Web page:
Tablet editions of magazines are complementing rather than cannibalising print editions, according to research conducted by magazine trade body PPA.
The PPA has published the TAP (Tablets and Publishing) report, the first in a planned series, which draws both on the PPA's own online market research and on a large selection of international studies.
While the report predicts a surge in digital magazine engagement, it also identifies a positive correlation between print and tablet readership. The findings show that 96% of tablet owners have read a printed magazine in the past year, compared to the 80% national average.
The PPA claims that while readers are positive about and responsive to digital magazines, they "continue to want both formats".
In addition, tablets "reinvigorate" owners' appetite to try different magazine brands, with 68% of tablet owners stating that they have read newspapers or magazines on a tablet that they had not previously read in print.
Marius Cloete, head of research at the PPA, said: "There is a strong link between tablet owners and magazine readership.
"A number of studies suggest that digital editions are reinvigorating the appetite for magazine media and this has been confirmed by our own research with Tolunaquick, which demonstrates that digital editions are not eroding the market for print editions, instead quite the opposite.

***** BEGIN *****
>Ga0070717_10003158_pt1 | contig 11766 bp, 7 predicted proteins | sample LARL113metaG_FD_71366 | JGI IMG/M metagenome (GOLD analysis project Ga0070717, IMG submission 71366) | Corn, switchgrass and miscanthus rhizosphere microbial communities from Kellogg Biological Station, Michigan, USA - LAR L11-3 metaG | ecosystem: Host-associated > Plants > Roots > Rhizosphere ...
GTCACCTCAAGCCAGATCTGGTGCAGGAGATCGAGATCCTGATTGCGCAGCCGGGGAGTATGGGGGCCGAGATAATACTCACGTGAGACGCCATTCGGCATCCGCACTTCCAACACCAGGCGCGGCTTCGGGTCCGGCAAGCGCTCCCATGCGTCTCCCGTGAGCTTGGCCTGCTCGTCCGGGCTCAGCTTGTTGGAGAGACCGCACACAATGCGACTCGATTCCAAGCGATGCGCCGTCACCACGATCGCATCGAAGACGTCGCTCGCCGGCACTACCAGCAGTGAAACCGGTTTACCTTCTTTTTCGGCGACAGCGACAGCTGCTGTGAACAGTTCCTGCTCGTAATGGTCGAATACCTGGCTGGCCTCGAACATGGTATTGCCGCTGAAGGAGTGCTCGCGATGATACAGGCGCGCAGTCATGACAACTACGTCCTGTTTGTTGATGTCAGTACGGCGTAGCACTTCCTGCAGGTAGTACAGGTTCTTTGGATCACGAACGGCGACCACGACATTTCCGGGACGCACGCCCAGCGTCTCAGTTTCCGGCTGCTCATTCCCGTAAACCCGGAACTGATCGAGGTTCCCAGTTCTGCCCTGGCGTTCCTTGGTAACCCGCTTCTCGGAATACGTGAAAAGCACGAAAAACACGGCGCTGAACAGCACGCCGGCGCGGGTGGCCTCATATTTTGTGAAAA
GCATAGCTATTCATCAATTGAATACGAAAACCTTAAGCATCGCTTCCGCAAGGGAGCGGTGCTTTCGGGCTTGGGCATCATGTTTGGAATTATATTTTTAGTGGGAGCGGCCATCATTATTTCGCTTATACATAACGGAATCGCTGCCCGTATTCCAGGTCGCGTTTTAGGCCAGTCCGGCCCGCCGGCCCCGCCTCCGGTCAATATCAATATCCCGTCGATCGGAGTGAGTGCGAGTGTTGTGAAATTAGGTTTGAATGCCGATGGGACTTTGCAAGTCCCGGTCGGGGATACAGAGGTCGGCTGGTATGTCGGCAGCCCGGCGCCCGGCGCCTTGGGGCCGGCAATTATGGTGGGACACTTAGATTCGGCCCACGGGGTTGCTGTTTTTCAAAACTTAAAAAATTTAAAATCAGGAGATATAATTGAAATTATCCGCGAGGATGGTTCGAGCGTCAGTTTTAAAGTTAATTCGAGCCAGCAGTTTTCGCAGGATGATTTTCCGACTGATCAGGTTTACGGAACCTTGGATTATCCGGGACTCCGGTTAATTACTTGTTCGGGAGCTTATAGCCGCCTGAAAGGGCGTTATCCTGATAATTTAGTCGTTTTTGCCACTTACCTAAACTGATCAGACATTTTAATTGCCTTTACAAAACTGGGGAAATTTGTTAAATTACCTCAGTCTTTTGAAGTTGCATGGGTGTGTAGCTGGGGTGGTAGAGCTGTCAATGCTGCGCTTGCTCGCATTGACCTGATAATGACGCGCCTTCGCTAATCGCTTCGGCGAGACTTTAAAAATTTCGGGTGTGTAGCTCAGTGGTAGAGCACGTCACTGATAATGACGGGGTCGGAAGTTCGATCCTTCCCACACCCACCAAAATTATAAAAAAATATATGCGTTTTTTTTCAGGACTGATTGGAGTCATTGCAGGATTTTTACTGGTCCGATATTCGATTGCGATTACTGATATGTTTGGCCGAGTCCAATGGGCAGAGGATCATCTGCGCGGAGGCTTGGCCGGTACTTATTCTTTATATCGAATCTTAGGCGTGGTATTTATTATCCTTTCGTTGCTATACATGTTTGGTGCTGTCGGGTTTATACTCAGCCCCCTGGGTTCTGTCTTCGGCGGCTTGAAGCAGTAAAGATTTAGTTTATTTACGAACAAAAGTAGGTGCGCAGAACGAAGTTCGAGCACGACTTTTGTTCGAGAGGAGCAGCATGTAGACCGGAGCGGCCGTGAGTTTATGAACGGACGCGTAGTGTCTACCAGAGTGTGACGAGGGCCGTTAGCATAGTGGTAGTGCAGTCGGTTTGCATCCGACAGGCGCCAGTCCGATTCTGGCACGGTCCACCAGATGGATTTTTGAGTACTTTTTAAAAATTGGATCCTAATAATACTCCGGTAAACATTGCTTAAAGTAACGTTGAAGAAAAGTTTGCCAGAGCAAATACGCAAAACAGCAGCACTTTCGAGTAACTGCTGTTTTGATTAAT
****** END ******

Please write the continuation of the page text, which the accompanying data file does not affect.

"Tablet owners are more likely to have read and purchased printed magazines in the previous three months than the national average, dispelling the myth that tablet owners are abandoning print in favour of digital. The two platforms instead appear to be working in combination to expand consumers' reading repertoire".
The TAP report also revealed a divergence in the way content is being accessed by tablet and smartphone users. Despite the fact that both mobile devices provide similar functions, the research shows that tablet users are much more likely to spend time reading content.
The figures reveal that 73% of tablet owners use the device while in bed and 96% use it on the sofa, mirroring the consumption habits in leisure time familiar to printed magazines.
Smartphones, in contrast, were more likely to be used for social networking activities which, the PPA claims, "underlines the difference in the engagement experience for users and the range of opportunities available to both publishers and advertisers".
Audited circulation figures from ABC for the six months between July and December 2011 showed a 400% increase in tablet edition reporting, and the following ABC period confirmed consumer appetite for digital editions, with 25% of all titles reporting a tablet figure.
As tablet ads allow readers to interact, should they choose to, net action scores are high for tablet advertising. MRI Gfk 2012 research included within the TAP Report shows magazine ads deliver similar levels of recall across print (53%) and tablet (56%).
It goes on to highlight that tablet advertising further improves on the performance of its traditional counterpart when it comes to generating further interaction with the brand, be it via the brand's website, social media, or other forms of research.
James Papworth, marketing director of the PPA, said: "As we approach Christmas, increasing tablet sales are expected to continue, fuelling more opportunity and distribution for magazine editions.
"The PPA expects tablet editions to expand in both the number of titles available and copy sales. This is good news for advertisers, as the opportunity to engage with magazine brand content is rapidly growing."Follow @nickbatten2
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